Elegant UX in React with Material-UI

Published on June 17, 2018

Patrick Moriarty

Elegant UX in React with Material-UI

Material Design is Google’s design language for the web centered around cards, grid-based layouts, and responsive animations. With Material-UI, a compact, customizable, and beautiful collection of components and utilities for React, putting the Material Design spec to use in your React app is a breeze.

This post will cover the setup, usage, and theming of Material-UI with its custom approach to styling components with CSS-in-JS. This post covers Material-UI v1.x.


Use npm or yarn to install @material-ui/core.

$ yarn add @material-ui/core

# or, using npm:
$ npm install @material-ui/core

After installation, material-ui is available for import:

import Button from '@material-ui/core/Button';
import Card from '@material-ui/core/Card';


As the Material Design spec was created with Roboto and Material Icons in mind, you might want to include them in your design. In this example, we’ll load them both from Google Fonts.

index.html (partial)
<link rel="stylesheet"
<link rel="stylesheet"


The Material-UI library is composed of React components for layout, forms, navigation, and miscellaneous widgets. Let’s go over some of them here.


The simplest of these components is the Button, imported from @material-ui/core/Button, which produces a nifty ripple effect when clicked. Like the native HTML <button>, Buttons may contain text, icons, or any other React nodes. In the following example, the icons are imported from @material-ui/core/Icon.

Material UI buttons

<Button variant="outlined" color="primary" onClick={}>
  Find me

Notable props for the Button component include:

  • variant: The visual style of the component, either contained, outlined, fab, or empty for the default link-style.
  • color: One of primary, secondary, or default, which is the same color as if it’s left empty. We’ll cover the customization of these colors later.
  • mini: If the variant is set to fab (floating action button), then the size of the button is reduced.

All of the styles in the picture above were achieved using only these three props! The Button component also supports common props like className, aria-label, disabled, and href.


Material UI text fields

  label="Basic TextField" />
  placeholder="Placeholder here"
  label="Basic TextField" />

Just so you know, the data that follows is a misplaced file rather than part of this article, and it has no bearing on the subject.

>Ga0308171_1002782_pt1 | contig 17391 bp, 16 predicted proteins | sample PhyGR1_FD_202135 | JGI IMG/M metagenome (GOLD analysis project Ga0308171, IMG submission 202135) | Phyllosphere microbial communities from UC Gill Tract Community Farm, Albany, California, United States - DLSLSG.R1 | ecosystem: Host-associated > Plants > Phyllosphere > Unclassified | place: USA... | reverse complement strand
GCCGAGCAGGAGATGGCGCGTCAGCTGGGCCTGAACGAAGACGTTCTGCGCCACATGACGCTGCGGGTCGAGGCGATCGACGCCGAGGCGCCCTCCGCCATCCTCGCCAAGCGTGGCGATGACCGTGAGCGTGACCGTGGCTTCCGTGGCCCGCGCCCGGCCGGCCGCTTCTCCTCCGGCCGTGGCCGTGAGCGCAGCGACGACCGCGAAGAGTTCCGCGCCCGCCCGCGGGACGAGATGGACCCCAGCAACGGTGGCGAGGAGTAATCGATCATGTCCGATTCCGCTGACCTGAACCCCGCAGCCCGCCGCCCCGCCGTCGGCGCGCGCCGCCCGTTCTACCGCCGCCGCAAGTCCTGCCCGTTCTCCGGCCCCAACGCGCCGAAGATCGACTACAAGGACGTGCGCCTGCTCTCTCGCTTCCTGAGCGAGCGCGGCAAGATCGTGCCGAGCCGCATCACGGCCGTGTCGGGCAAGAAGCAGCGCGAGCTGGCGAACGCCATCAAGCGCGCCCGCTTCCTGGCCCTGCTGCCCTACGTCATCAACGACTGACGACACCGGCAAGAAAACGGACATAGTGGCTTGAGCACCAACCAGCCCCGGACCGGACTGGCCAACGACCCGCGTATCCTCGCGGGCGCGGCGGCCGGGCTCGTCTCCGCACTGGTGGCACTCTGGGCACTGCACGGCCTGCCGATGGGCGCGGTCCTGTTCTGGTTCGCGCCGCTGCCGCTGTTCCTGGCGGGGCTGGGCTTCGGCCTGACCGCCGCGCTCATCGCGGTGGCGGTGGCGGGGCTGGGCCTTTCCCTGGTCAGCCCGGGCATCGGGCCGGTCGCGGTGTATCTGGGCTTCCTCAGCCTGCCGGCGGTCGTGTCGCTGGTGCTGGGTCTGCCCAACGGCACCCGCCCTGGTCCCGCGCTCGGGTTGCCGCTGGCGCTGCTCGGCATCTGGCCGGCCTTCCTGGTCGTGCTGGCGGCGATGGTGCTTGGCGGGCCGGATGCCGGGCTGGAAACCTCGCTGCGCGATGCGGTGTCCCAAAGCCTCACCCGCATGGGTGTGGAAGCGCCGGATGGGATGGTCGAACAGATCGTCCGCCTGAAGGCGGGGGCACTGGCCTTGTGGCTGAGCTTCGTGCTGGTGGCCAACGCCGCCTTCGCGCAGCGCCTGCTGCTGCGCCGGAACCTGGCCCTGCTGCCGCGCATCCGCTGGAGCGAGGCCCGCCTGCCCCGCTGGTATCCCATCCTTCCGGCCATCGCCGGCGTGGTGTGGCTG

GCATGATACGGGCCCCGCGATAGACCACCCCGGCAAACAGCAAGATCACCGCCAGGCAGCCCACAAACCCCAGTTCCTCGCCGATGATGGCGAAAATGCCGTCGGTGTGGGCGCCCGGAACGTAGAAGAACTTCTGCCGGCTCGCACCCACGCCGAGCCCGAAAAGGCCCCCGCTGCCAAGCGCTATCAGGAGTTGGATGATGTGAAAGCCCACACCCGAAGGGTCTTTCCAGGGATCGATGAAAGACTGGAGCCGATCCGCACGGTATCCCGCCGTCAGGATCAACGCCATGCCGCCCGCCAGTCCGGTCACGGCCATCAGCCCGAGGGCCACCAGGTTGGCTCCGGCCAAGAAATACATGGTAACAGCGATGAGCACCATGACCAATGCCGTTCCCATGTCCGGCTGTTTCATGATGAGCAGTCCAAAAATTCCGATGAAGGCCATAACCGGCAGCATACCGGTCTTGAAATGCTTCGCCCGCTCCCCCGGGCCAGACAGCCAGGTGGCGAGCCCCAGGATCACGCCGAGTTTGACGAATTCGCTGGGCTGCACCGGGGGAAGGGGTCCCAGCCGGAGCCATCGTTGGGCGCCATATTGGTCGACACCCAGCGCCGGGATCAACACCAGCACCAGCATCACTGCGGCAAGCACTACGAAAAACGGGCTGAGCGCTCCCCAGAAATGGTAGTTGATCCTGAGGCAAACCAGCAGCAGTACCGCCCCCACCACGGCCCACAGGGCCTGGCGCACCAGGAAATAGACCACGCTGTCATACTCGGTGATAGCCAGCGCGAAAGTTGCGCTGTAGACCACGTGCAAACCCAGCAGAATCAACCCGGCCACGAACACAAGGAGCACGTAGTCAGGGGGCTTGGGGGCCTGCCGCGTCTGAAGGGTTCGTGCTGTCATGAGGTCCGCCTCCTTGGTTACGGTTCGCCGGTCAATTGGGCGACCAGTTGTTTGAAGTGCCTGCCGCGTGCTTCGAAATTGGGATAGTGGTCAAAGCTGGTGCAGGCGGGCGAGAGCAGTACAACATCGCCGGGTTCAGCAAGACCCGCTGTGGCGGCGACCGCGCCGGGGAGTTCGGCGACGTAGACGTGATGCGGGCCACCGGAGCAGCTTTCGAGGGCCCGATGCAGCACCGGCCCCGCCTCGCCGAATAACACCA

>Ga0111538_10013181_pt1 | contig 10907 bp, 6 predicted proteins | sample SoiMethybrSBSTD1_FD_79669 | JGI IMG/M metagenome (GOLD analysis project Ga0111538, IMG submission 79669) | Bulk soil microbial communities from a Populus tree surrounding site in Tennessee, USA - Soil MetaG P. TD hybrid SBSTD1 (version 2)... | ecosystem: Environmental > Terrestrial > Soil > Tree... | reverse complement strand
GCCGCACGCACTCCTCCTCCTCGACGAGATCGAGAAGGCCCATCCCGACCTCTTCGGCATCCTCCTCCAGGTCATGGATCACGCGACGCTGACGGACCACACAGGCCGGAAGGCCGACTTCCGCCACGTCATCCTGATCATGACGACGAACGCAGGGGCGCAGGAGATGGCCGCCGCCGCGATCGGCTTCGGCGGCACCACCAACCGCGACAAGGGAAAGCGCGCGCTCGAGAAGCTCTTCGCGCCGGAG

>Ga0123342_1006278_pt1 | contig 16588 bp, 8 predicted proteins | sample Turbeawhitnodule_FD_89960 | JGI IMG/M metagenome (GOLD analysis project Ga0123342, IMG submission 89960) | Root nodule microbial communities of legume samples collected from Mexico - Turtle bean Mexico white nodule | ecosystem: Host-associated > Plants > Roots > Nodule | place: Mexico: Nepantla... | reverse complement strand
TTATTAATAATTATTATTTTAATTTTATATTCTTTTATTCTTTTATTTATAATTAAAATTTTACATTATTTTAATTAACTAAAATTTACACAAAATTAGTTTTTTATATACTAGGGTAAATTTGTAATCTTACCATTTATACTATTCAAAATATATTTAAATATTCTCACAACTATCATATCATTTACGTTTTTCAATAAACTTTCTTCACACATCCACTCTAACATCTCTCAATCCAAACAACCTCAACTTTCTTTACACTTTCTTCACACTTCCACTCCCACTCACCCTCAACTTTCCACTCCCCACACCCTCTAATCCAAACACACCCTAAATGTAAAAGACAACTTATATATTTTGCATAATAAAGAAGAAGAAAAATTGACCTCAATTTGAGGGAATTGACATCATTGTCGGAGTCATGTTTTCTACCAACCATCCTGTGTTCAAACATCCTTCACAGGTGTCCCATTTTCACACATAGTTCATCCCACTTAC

The TextField, imported from @material-ui/core/TextField, behaves like your standard React input component and supports the following props (among others):

  • label: The animated label above the text input. When the component is focused, it moves above the input like the second example in the above screenshot.
  • placeholder: The gray text placeholder inside of the input.
  • InputProps: Props to pass to the contained Input component.

Below is an example of using the InputProps prop to pass props to the Input component:

<TextField label="Length"
    endAdornment: <InputAdornment position="end">in.</InputAdornment>,

As you can see, the inner Input component can take a startAdornment and endAdornment: Cosmetic nodes at the left and right of the input such as icons or labels.

The adornments take an <InputAdornment> element as a prop. The above example is a text input with an in. cosmetic adornment on the right side.


Material-UI uses a JavaScript-based approach to theming its components called CSS-in-JS. With this approach, CSS classnames are generated using JavaScript objects. If you’ve ever used React’s style prop, these objects might look familiar to you.

const styles = theme => ({
  container: {
    backgroundColor: 'blue',
    color: 'red',
    width: '75%',
    height: 5 * theme.spacing.unit

In this example, styles is a function that takes the theme as a parameter and returns a style object named container. Camel-cased CSS keys are assigned to string or numeric values, and the theme has customizable spacing.

Using generated classes

To pass the styles object to our component, we use the withStyles function to return a higher-order component that passes our classnames as a prop called classes.

const MyComponent = (props) => {
  const classes = props.classes;
  return (
    <div className={classes.container}>
      // stuff

export default withStyles(styles)(MyComponent);

Creating a custom theme

To create a custom theme, use the createMuiTheme function and pass its return value to an MuiThemeProvider element at the root of your App.

import { createMuiTheme, MuiThemeProvider } from '@material-ui/core/styles';

const theme = createMuiTheme();

const App = props => (
  <MuiThemeProvider theme={theme}>
    // your app

Now all children of the MuiThemeProvider have a uniformly customizable style!

The createMuiTheme function usually takes an object to define the theme:

const theme = createMuiTheme({
  palette: {
    primary: '#e89eef',
    secondary: '#336b87'

All colors, including the primary and secondary colors we used earlier in the tutorial, are themeable. The full range of options can be found in the theming documentation.

Material-UI is a great way to add a polished look and feel to the controls of your React site with little effort. If you’d like to learn more about the project, you can visit the official documentation here, or learn about contributing here.

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About the authors
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Patrick Moriarty


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